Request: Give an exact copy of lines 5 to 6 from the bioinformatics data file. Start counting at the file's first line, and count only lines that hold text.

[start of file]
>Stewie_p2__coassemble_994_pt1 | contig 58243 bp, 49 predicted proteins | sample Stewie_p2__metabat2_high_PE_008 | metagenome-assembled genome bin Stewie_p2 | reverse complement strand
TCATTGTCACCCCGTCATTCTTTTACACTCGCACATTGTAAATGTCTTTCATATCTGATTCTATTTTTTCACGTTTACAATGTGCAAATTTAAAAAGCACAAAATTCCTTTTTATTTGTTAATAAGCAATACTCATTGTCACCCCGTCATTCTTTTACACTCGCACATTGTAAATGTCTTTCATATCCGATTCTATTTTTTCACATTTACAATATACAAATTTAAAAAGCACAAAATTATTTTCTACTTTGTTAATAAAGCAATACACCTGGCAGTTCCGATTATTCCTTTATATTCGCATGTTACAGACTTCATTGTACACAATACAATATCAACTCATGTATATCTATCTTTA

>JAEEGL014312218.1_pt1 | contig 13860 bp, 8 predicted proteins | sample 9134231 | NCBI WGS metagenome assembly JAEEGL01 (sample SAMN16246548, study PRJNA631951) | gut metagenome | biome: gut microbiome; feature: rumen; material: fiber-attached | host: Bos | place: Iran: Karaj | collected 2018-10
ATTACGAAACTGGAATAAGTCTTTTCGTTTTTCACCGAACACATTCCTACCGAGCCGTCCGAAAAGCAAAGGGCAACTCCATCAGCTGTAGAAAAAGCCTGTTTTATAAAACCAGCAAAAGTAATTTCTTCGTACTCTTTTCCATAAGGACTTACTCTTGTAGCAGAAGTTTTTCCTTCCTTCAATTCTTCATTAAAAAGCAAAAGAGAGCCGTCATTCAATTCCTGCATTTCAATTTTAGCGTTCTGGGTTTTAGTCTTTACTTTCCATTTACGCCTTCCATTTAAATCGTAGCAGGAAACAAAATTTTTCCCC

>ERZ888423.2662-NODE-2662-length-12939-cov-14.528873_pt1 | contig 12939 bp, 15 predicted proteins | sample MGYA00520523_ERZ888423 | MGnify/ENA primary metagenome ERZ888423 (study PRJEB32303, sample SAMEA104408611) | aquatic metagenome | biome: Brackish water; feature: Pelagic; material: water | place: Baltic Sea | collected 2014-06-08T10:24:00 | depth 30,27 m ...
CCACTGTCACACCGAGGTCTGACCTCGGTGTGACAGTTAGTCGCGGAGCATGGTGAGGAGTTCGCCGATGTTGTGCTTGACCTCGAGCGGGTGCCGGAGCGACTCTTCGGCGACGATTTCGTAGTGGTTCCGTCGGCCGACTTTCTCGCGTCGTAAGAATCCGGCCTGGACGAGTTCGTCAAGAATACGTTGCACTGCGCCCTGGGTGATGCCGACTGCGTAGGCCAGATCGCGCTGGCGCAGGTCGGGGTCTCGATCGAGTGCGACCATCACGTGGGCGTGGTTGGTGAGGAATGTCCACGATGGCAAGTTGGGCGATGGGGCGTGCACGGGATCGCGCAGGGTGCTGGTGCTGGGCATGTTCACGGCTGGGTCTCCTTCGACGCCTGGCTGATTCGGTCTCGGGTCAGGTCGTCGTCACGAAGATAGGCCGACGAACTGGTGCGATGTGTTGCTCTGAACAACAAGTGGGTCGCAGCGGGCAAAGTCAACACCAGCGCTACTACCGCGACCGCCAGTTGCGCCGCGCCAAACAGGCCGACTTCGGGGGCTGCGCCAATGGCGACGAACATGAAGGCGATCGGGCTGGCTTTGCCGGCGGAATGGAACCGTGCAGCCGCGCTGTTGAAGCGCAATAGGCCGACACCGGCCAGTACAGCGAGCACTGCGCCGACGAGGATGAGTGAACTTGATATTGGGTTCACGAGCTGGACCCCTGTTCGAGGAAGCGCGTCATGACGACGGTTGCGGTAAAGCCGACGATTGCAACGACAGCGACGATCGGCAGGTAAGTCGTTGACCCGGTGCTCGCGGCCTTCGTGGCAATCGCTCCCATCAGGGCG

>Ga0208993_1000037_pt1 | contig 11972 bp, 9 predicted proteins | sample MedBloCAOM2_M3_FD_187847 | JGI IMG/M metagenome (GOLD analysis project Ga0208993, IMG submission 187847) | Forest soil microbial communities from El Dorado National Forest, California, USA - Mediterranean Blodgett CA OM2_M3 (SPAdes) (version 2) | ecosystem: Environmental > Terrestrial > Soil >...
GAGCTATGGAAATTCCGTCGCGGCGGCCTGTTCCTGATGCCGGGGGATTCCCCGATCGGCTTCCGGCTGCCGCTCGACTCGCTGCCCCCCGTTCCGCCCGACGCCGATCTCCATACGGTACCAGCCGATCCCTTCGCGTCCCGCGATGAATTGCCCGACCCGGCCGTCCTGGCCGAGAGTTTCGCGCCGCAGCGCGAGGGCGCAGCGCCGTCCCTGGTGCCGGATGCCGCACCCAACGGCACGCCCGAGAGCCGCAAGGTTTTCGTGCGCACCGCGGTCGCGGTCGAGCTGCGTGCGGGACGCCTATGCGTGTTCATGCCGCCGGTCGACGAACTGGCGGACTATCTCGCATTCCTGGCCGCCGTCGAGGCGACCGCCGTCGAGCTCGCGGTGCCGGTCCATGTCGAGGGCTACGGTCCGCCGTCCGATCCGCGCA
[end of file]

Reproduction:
>ERZ888423.2662-NODE-2662-length-12939-cov-14.528873_pt1 | contig 12939 bp, 15 predicted proteins | sample MGYA00520523_ERZ888423 | MGnify/ENA primary metagenome ERZ888423 (study PRJEB32303, sample SAMEA104408611) | aquatic metagenome | biome: Brackish water; feature: Pelagic; material: water | place: Baltic Sea | collected 2014-06-08T10:24:00 | depth 30,27 m ...
CCACTGTCACACCGAGGTCTGACCTCGGTGTGACAGTTAGTCGCGGAGCATGGTGAGGAGTTCGCCGATGTTGTGCTTGACCTCGAGCGGGTGCCGGAGCGACTCTTCGGCGACGATTTCGTAGTGGTTCCGTCGGCCGACTTTCTCGCGTCGTAAGAATCCGGCCTGGACGAGTTCGTCAAGAATACGTTGCACTGCGCCCTGGGTGATGCCGACTGCGTAGGCCAGATCGCGCTGGCGCAGGTCGGGGTCTCGATCGAGTGCGACCATCACGTGGGCGTGGTTGGTGAGGAATGTCCACGATGGCAAGTTGGGCGATGGGGCGTGCACGGGATCGCGCAGGGTGCTGGTGCTGGGCATGTTCACGGCTGGGTCTCCTTCGACGCCTGGCTGATTCGGTCTCGGGTCAGGTCGTCGTCACGAAGATAGGCCGACGAACTGGTGCGATGTGTTGCTCTGAACAACAAGTGGGTCGCAGCGGGCAAAGTCAACACCAGCGCTACTACCGCGACCGCCAGTTGCGCCGCGCCAAACAGGCCGACTTCGGGGGCTGCGCCAATGGCGACGAACATGAAGGCGATCGGGCTGGCTTTGCCGGCGGAATGGAACCGTGCAGCCGCGCTGTTGAAGCGCAATAGGCCGACACCGGCCAGTACAGCGAGCACTGCGCCGACGAGGATGAGTGAACTTGATATTGGGTTCACGAGCTGGACCCCTGTTCGAGGAAGCGCGTCATGACGACGGTTGCGGTAAAGCCGACGATTGCAACGACAGCGACGATCGGCAGGTAAGTCGTTGACCCGGTGCTCGCGGCCTTCGTGGCAATCGCTCCCATCAGGGCG